Future of Process by Ivar Jacobson

August 15, 2003

I am currently in Lima, Peru where I have participated in an international conference and given a series of workshops.

This week started in New Orleans, where I gave a keynote at the XP Agile conference. I arrived late Sunday night but my XP friends were kindly waiting for me. Ward Cunningham, Bob Martin and Ron Jeffries were there. I had a great time with these people whom I respect very much. I have known Ward since 1987 and he is one of the few people who has moved technology into the masses with ideas such as CRC Cards, XP and also Wiki. Ron Jeffrey and I have been on a panel discussing light versus rich processes and we will be on another panel in October. We were missing Kent Beck (who arrived later) and my old personal friend Dave Thomas (who is on the advisory board of Jaczone).

I sympathize a lot with XP and agile methods. I have different opinions on some XP ideas, but in general I think XP is a good approach when exploring a new product. However, I think that XP doesn’t help you grow an organization. Therefore I want a process that can be as light as XP when you start a new initiative, but a process that can grow with the organization as you become successful. Well, I could talk a lot about that but not in this short postcard. My keynote was about the "Future of Process". The core message is that we talk too much about process instead of focusing on getting the job done. Instead we should rely on best practices of many kinds: technical, human, project, organizational etc. These best practices need to be well-defined, they need to be kept separate, but composable, and need to change as time goes by. Ideally the end-result should come across as an "Invisible Process". Here techniques like Waypointer developed by Jaczone will play a very important role.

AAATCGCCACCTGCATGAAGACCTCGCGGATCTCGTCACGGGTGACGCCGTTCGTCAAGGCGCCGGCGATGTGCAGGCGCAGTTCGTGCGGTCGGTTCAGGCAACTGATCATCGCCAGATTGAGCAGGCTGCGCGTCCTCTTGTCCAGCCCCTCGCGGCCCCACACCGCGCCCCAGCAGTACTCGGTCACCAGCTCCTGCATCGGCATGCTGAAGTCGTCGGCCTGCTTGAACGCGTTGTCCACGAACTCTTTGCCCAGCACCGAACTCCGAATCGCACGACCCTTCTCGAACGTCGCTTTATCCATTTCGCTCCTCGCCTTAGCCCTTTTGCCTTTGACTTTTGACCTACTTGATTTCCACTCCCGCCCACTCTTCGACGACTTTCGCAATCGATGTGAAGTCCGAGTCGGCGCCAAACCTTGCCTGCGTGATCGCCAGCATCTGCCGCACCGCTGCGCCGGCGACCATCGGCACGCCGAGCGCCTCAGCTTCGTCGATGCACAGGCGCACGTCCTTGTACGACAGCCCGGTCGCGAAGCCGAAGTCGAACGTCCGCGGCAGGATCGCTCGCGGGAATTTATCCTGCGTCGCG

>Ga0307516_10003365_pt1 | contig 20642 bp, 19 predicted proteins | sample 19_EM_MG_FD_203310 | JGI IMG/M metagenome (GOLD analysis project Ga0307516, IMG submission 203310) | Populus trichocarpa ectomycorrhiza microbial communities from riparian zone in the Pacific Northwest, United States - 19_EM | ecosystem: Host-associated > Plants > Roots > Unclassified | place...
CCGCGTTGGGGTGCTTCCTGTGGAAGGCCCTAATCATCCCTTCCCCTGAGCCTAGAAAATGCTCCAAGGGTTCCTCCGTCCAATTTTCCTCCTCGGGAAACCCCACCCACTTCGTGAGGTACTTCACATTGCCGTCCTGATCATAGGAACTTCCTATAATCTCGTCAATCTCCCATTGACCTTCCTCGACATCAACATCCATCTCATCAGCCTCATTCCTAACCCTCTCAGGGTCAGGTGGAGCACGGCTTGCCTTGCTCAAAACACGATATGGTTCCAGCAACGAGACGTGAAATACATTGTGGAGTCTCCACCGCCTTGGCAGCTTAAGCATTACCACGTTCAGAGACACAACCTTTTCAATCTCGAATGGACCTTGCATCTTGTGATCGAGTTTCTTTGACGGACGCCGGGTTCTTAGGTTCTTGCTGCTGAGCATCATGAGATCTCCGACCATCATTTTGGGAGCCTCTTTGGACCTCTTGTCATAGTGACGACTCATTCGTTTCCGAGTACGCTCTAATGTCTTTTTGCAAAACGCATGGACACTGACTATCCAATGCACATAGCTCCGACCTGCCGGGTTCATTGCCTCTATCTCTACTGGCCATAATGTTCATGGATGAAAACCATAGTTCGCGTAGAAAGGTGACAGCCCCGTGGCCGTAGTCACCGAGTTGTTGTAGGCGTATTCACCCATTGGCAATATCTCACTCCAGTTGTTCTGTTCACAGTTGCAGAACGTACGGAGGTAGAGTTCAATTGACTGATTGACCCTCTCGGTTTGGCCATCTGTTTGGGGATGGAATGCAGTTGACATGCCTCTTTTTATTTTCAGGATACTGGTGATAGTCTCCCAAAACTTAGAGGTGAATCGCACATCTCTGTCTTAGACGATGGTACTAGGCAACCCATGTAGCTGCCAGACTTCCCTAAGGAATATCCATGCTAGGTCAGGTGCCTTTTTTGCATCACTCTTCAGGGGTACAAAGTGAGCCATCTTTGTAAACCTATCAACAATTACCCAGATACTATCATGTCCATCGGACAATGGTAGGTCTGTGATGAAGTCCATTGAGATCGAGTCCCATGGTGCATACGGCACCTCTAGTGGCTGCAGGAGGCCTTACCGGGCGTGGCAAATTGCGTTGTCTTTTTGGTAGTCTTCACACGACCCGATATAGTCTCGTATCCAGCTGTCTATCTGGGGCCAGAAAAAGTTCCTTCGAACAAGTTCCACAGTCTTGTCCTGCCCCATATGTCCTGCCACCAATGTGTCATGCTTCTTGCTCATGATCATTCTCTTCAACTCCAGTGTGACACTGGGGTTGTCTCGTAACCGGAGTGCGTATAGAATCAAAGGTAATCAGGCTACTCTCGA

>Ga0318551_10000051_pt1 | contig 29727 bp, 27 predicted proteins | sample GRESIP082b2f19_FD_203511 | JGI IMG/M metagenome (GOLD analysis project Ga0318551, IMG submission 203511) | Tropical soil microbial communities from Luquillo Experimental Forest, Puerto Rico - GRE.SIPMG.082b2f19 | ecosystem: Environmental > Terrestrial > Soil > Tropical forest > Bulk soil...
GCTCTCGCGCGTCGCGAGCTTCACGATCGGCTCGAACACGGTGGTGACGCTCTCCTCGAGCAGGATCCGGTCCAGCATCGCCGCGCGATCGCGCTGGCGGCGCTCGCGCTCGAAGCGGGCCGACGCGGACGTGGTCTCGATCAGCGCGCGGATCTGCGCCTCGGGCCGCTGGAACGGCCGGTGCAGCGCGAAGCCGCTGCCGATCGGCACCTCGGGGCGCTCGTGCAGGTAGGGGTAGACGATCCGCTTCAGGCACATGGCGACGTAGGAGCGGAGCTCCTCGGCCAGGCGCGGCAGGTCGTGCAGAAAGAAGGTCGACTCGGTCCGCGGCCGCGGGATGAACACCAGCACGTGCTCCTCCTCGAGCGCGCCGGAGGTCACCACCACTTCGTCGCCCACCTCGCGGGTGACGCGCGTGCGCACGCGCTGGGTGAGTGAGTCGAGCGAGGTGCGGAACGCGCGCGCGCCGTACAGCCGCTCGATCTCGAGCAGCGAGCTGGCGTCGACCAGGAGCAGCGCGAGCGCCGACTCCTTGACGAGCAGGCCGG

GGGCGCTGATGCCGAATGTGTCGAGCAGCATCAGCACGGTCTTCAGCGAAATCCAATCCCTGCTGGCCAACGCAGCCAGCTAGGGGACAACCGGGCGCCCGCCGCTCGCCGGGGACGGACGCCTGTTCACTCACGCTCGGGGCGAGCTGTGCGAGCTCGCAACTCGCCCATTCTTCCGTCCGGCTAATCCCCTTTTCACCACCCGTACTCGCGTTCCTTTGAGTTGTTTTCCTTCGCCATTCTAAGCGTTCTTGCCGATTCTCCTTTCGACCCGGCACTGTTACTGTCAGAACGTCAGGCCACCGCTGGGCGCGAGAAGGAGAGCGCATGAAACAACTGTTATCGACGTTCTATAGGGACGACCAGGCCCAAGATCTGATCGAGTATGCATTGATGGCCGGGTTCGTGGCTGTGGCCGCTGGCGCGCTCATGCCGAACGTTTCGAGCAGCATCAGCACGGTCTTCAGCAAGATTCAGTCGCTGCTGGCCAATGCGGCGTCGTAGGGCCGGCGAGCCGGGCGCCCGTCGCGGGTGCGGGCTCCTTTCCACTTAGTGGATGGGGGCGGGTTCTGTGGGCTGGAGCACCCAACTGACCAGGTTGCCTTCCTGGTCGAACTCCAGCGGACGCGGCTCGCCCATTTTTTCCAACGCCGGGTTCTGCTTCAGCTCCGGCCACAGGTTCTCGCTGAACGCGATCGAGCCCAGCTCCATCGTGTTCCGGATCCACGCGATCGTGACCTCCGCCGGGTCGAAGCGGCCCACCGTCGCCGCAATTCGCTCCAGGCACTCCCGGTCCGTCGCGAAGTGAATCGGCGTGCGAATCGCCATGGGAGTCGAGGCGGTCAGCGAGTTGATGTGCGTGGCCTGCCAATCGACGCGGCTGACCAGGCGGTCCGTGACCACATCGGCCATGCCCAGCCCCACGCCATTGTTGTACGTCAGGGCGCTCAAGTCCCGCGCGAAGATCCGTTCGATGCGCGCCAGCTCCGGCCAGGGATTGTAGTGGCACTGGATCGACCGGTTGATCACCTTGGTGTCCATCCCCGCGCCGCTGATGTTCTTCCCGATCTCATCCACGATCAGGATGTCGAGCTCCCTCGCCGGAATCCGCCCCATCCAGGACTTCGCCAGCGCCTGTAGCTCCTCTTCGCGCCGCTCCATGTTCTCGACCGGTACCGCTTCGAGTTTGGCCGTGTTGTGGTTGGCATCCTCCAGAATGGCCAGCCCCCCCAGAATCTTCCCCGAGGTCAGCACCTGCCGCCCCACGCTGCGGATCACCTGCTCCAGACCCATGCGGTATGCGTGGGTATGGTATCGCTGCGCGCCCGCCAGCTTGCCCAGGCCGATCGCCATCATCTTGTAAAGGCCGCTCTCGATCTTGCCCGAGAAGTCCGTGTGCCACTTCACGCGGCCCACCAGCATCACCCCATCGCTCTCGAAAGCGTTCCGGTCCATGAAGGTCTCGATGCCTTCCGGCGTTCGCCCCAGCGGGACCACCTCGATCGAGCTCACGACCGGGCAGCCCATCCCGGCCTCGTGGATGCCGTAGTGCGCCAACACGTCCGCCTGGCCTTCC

Peru was very friendly, but the conference could have been better organized. I gave three presentations, I had about 200-400 people each time despite my talks being announced just 4 hours in advance of the actual talks. One challenge in Lima is that people in general don't speak English that well. Luckily, they found an excellent translator for me -- Elizabeth Ramirez Perasso, who has been studying my work for many years. I found that I have many fans in Peru. Thus I need to go back!